ORINDA, Calif. — They waved signs that read “Defeat the mandates” and “No vaccines.” They chanted “Protect our kids” and “Our kids, our choice.”
Almost everyone in the crowd of more than three dozen was a parent. And as they protested on a recent Friday in the Bay Area suburb of Orinda, Calif., they had the same refrain: They were there for their children.
Most had never been to a political rally before. But after seeing their children isolated and despondent early in the coronavirus pandemic, they despaired, they said. On Facebook, they found other worried parents who sympathized with them. They shared notes and online articles — many of them misleading — about the reopening of schools and the efficacy of vaccines and masks. Soon, those issues crowded out other concerns.
“I wish I’d woken up to this cause sooner,” said one protester, Lisa Longnecker, 54, who has a 17-year-old son. “But I can’t think of a single more important issue. It’s going to decide how I vote.”
Ms. Longnecker and her fellow objectors are part of a potentially destabilizing new movement: parents who joined the anti-vaccine and anti-mask cause during the pandemic, narrowing their political beliefs to a single-minded obsession over those issues. Their thinking hardened even as Covid-19 restrictions and mandates were eased and lifted, cementing in some cases into a skepticism of all vaccines.
Nearly half of Americans oppose masking and a similar share is against vaccine mandates for schoolchildren, polls show. But what is obscured in those numbers is the intensity with which some parents have embraced these views. While they once described themselves as Republicans or Democrats, they now identify as independents who plan to vote based solely on vaccine policies.
Their transformation injects an unpredictable element into November’s midterm elections. Fueled by a sense of righteousness after Covid vaccine and mask mandates ended, many of these parents have become increasingly dogmatic, convinced that unless they act, new mandates will be passed after the midterms.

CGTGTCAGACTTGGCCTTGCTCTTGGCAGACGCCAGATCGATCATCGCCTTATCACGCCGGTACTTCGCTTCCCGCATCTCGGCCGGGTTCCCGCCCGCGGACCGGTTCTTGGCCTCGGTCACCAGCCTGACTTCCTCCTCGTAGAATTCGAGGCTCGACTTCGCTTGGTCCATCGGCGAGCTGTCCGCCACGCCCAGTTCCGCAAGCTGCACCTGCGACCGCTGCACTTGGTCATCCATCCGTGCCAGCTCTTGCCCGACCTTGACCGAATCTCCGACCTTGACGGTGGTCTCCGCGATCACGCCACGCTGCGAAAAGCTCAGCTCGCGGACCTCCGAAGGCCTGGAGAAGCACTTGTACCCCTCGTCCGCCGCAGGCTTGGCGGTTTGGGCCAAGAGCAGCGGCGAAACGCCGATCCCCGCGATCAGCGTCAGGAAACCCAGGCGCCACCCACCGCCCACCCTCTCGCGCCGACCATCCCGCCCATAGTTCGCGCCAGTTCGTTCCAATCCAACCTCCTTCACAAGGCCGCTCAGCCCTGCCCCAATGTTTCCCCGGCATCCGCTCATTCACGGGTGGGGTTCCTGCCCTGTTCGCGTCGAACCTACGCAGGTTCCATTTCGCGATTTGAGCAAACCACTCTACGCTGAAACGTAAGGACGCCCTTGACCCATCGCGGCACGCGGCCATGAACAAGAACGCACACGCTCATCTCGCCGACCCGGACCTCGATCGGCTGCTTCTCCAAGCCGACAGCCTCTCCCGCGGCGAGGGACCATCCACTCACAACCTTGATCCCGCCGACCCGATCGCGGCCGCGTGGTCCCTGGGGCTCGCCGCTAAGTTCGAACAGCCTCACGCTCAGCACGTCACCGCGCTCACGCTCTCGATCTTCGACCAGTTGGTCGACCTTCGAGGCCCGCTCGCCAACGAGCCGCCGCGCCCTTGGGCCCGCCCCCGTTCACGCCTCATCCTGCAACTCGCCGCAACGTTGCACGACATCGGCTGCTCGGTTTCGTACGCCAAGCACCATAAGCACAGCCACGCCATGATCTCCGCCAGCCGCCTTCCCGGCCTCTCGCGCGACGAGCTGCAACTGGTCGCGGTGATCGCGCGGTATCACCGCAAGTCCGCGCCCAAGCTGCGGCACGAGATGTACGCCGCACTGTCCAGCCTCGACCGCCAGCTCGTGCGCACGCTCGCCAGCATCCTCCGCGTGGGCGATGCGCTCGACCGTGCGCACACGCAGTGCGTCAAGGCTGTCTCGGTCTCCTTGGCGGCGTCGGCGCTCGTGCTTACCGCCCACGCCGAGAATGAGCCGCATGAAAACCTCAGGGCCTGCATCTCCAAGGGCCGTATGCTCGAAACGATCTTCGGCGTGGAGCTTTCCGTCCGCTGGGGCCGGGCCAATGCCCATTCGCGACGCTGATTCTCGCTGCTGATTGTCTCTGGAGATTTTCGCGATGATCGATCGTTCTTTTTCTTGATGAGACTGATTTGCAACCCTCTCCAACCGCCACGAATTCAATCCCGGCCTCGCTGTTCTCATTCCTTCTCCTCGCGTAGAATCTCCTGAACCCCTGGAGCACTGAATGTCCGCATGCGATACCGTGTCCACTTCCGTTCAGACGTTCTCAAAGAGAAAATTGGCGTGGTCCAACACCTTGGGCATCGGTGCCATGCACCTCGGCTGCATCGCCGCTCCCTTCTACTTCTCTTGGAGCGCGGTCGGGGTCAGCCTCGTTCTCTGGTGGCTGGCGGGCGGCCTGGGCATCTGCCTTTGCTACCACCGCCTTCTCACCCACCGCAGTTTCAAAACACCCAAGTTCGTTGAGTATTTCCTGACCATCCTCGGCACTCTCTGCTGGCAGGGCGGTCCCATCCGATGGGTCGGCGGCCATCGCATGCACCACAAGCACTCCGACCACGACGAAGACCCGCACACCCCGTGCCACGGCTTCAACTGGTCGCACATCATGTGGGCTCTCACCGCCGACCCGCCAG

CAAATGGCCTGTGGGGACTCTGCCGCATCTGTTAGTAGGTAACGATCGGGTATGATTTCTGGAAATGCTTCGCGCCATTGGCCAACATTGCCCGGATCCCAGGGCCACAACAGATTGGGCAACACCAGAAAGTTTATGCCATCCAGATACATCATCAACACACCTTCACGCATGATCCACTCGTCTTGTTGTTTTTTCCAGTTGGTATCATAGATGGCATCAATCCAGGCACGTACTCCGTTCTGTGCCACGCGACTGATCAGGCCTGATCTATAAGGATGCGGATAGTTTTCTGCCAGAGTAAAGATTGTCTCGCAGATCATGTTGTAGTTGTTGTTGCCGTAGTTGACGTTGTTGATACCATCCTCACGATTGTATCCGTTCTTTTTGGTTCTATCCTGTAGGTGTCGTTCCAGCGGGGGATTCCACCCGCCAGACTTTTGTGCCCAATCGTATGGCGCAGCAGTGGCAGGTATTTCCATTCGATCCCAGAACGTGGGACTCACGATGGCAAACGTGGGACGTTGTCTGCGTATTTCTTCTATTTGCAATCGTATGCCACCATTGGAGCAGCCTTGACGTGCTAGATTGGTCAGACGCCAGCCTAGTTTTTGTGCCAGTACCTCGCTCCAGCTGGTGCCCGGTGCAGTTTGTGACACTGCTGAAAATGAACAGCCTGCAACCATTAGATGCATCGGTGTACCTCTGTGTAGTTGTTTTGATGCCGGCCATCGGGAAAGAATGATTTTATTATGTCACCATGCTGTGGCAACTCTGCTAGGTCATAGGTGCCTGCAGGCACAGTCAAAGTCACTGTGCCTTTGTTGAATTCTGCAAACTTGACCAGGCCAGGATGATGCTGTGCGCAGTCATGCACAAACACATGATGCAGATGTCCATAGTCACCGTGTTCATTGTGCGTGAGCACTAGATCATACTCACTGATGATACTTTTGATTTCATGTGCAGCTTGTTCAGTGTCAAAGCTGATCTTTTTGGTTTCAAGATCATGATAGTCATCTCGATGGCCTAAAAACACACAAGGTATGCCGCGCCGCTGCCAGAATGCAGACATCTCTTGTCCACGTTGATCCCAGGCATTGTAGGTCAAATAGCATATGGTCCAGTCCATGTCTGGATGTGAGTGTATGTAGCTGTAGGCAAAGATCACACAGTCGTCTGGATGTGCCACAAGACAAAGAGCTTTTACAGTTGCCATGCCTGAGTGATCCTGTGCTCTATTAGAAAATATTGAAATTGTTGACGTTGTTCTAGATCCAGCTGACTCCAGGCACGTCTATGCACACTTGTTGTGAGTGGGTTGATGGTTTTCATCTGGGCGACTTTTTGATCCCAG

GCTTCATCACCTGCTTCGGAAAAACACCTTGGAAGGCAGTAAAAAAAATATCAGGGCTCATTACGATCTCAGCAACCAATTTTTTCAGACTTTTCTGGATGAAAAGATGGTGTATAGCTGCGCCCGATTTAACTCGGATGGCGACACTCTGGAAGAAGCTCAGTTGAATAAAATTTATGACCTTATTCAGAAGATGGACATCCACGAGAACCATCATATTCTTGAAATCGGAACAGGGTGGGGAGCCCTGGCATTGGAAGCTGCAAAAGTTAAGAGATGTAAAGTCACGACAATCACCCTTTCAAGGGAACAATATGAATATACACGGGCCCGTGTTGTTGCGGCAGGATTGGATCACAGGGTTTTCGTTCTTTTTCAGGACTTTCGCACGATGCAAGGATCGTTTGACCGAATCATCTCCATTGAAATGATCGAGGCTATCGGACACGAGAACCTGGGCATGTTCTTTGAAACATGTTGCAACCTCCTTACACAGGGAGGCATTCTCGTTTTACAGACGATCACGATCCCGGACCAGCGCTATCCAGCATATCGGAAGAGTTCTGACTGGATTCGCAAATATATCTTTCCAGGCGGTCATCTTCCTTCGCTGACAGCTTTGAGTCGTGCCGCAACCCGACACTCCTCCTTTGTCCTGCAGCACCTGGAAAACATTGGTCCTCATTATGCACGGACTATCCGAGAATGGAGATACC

To back up their beliefs, some have organized rallies and disrupted local school board meetings. Others are raising money for anti-mask and anti-vaccine candidates like J.D. Vance, the Republican nominee for Senate in Ohio; Reinette Senum, an independent running for governor in California; and Rob Astorino, a Republican gubernatorial candidate in New York.
In interviews, 27 parents who called themselves anti-vaccine and anti-mask voters described strikingly similar paths to their new views. They said they had experienced alarm about their children during pandemic quarantines. They pushed to reopen schools and craved normalcy. They became angry, blaming lawmakers for the disruption to their children’s lives.
Many congregated in Facebook groups that initially focused on advocating in-person schooling. Those groups soon latched onto other issues, such as anti-mask and anti-vaccine messaging. While some parents left the online groups when schools reopened, others took more extreme positions over time, burrowing into private anti-vaccine channels on messaging apps like WhatsApp and Telegram.
Eventually, some began questioning vaccines for measles and other diseases, where inoculations have long been proven effective. Activists who oppose all vaccines further enticed them by joining online parent groups and posting inaccurate medical studies and falsehoods.
“So many people, but especially young parents, have come to this cause in the last year,” said Janine Pera, 65, a longtime activist against all vaccines who attended the Orinda protest. “It’s been a huge gift to the movement.”
The extent of activity is evident on Facebook. Since 2020, more than 200 Facebook groups aimed at reopening schools or opposing closings have been created in states including Texas, Florida and Ohio, with more than 300,000 members, according to a review by The New York Times. Another 100 anti-mask Facebook groups dedicated to ending masking in schools have also sprung up in states including New Jersey, New York and Connecticut, some with tens of thousands of members.
Renée DiResta, a research manager at the Stanford Internet Observatory who has studied anti-vaccine activism, said the movement had indoctrinated parents into feeling “like they are part of their community, and that community supports specific candidates or policies.”
Their emergence has confounded Republican and Democratic strategists, who worried they were losing voters to candidates willing to take absolute positions on vaccines and masks.
“A lot of Democrats might think these voters are now unreachable, even if they voted for the party recently,” said Dan Pfeiffer, a Democratic political adviser to former President Barack Obama.
Nathan Leamer, who worked at the Federal Communications Commission during the Trump administration and is now vice president of public affairs at the firm Targeted Victory, said Republican candidates — some of whom have publicly been against Covid vaccine mandates — were better positioned to attract these voters. He pointed to last year’s surprise win in Virginia of Gov. Glenn Youngkin, a Republican, after he gained the support of young parents by invoking their frustration over Covid-driven school closures.